What do you do next, when you have conquered e-mail threading, near-duplicate detection and predictive coding, and wrapped them all together with other analytical tools like Batching in an attractive package called Equivio Zoom? What predictive coding has done for us is shifted the focus back towards the lead litigators and case strategists, and taken their input at the beginning of the exercise where its value is highest. Equivio’s latest software application, Equivio Themes, launched at LegalTech 2013, carries this objective one stage further. Those lawyers who fear that algorithms are supplanting their keen intelligence and hard-won knowledge will be pleased to see them restored to their proper place.
CEO Amir Milo opened the launch by talking about how Equivio plans its future developments. One element is putting oneself in the position of potential users and thinking through what they do and what would help them do it. Another is Equivio’s willingness to experiment, trying out several development ideas and abandoning those which do not fly.
Warwick Sharp, VP of Marketing and Business Development at Equivio, began his explanation with a series of photographs, each illustrating a kind of duality – Felix Baumgartner’s view from his 24 mile high balloon before his jump brought him quickly to feet-on-the-ground detail, and Muhammad Ali floating like a butterfly before stinging like a bee. The objective behind Themes is a kind of hybrid between Google Earth and Wikipedia hyperlinks – a good analogy for an idea which begins with a high-level view and gives you the ability to focus on something specific before going sideways through connections between themes.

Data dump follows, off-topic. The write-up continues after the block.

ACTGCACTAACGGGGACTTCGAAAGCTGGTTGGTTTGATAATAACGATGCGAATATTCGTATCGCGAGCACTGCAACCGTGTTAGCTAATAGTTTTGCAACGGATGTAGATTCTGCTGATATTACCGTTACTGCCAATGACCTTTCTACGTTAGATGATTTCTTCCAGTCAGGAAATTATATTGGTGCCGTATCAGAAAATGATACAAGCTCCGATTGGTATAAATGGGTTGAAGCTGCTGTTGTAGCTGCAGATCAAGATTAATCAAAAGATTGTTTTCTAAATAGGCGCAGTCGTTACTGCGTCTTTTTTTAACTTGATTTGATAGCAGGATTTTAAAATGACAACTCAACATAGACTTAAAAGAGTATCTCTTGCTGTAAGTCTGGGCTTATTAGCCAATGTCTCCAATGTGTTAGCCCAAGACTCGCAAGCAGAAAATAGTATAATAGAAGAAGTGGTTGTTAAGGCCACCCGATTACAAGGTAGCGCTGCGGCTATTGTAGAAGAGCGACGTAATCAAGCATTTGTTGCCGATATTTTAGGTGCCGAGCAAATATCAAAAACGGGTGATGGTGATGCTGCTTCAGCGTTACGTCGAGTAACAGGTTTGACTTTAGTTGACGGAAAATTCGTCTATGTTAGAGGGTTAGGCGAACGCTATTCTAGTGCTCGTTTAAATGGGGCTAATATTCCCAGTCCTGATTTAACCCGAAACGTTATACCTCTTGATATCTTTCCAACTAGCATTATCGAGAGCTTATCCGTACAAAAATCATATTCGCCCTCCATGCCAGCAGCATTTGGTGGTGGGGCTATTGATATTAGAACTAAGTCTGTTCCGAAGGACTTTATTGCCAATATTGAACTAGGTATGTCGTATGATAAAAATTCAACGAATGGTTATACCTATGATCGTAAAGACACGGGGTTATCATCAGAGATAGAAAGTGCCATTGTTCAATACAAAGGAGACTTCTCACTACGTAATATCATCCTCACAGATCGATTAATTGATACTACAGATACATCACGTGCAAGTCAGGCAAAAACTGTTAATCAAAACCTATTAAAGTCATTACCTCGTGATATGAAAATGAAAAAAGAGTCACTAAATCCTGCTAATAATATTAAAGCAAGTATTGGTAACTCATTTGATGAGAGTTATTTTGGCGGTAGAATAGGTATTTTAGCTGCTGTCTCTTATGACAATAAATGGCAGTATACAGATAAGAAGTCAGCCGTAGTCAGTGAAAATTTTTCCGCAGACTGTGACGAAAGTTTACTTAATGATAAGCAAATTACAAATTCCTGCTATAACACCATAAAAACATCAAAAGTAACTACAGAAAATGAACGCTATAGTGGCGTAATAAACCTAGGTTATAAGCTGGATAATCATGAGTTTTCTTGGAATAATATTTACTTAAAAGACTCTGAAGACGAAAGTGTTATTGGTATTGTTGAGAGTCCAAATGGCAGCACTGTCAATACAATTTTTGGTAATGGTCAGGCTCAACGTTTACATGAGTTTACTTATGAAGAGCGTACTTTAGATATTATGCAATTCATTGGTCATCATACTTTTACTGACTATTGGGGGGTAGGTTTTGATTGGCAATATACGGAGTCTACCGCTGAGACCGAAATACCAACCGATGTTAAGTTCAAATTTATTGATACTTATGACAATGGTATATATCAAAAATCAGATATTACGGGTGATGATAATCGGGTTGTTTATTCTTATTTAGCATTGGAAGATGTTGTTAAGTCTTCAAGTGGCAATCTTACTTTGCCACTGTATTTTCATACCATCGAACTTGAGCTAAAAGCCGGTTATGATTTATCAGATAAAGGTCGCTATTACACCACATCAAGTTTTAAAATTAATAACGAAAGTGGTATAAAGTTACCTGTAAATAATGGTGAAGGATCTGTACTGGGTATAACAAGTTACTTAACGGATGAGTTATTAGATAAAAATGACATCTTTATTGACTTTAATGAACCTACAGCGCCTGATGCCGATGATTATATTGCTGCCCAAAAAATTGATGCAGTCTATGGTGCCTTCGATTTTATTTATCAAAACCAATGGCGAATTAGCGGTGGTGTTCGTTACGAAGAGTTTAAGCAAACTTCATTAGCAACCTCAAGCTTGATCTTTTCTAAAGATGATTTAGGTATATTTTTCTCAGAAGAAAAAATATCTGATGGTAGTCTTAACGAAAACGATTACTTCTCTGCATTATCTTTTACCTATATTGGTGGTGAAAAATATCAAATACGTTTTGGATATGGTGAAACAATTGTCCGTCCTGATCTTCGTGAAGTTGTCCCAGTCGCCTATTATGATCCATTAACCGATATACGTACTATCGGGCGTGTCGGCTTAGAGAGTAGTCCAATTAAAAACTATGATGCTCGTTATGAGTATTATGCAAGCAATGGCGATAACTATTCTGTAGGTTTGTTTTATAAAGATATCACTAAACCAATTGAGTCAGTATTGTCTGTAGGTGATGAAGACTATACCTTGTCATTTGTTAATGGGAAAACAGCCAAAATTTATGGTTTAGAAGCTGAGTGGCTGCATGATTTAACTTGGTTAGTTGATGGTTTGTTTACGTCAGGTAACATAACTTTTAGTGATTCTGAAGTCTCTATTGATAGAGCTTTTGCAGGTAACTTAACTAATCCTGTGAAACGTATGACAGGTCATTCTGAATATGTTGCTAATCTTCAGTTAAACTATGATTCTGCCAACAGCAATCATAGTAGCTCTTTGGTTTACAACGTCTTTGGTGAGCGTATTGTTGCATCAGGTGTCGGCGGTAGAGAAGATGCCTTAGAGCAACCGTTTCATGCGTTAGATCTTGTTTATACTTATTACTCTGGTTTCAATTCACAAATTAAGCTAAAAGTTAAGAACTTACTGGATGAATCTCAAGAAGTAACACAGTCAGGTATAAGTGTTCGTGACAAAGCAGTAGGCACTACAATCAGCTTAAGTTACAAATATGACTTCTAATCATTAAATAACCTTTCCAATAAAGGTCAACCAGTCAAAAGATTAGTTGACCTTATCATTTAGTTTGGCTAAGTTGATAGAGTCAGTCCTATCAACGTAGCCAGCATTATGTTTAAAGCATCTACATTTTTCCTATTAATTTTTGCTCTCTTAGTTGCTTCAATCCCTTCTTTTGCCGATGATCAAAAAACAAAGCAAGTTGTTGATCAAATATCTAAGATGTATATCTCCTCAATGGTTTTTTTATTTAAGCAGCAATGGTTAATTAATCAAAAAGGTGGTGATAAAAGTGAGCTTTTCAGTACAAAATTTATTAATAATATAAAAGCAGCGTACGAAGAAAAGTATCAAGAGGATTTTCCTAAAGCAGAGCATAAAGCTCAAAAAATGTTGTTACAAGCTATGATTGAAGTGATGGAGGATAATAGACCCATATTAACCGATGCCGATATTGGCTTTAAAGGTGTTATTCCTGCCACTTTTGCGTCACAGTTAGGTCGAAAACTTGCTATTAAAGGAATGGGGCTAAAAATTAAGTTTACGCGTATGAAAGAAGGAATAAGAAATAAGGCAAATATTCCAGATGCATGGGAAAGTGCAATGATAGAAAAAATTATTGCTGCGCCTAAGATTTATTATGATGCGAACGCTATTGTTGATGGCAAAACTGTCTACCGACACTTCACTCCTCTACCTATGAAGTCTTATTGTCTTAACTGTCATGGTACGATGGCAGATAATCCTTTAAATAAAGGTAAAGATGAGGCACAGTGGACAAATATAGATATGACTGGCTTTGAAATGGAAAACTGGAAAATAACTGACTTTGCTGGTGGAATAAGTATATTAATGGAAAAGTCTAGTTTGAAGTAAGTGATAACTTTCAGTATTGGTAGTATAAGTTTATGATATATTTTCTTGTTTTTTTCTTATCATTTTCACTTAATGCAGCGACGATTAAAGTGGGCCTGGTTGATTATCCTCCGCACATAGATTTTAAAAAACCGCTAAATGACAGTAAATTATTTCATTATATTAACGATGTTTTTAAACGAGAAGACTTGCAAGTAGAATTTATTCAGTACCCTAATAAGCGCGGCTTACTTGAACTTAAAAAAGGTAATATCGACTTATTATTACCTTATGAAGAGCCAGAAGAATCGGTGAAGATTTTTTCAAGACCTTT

The starting point is that documents are not single entities, nor are they merely a collection of potential keywords. Between the two lie themes, and a document may have more than one theme. Equivio’s new application identifies salient themes in a collection, allows the user to build a vocabulary of themes, and applies meaningful labels to them. There is a network of connections between themes, and documents do not have a singular connection causing them to fit neatly into a single cluster. Like Baumgartner, the user can go straight down and quickly then, like Muhammad Ali, look for an opening and go for it – the “transition from vista to gotcha then dig deep and find similar” as Warwick Sharp put it when I spoke to him about Themes.
You can use Equivio Themes at any stage, but it is perhaps best used early on to address the question “what do we have here?” with the resulting ability to make critical decisions early in a case. Because Themes is part of Equivio Zoom, all the other tools for identifying redundant data and for analysis are available in parallel with Themes.
It is important, not just for itself and for Equivio, but for an eDiscovery / eDisclosure approach which maps to my idea about the new shape of law firms and legal departments. They will have a few very skilled people at the top – lawyers supported by those with data analytical skills – and some juniors. The middle tier will disappear, replaced by technology and by outsourced services. Tools like Equivio Themes and the wider generation of predictive coding tools would be an enabler of something which must necessarily happen anyway as a matter of brute economics. The focus will be on the application of stiletto intelligence to clients’ objectives, and away from merely using big shovels to dig through data.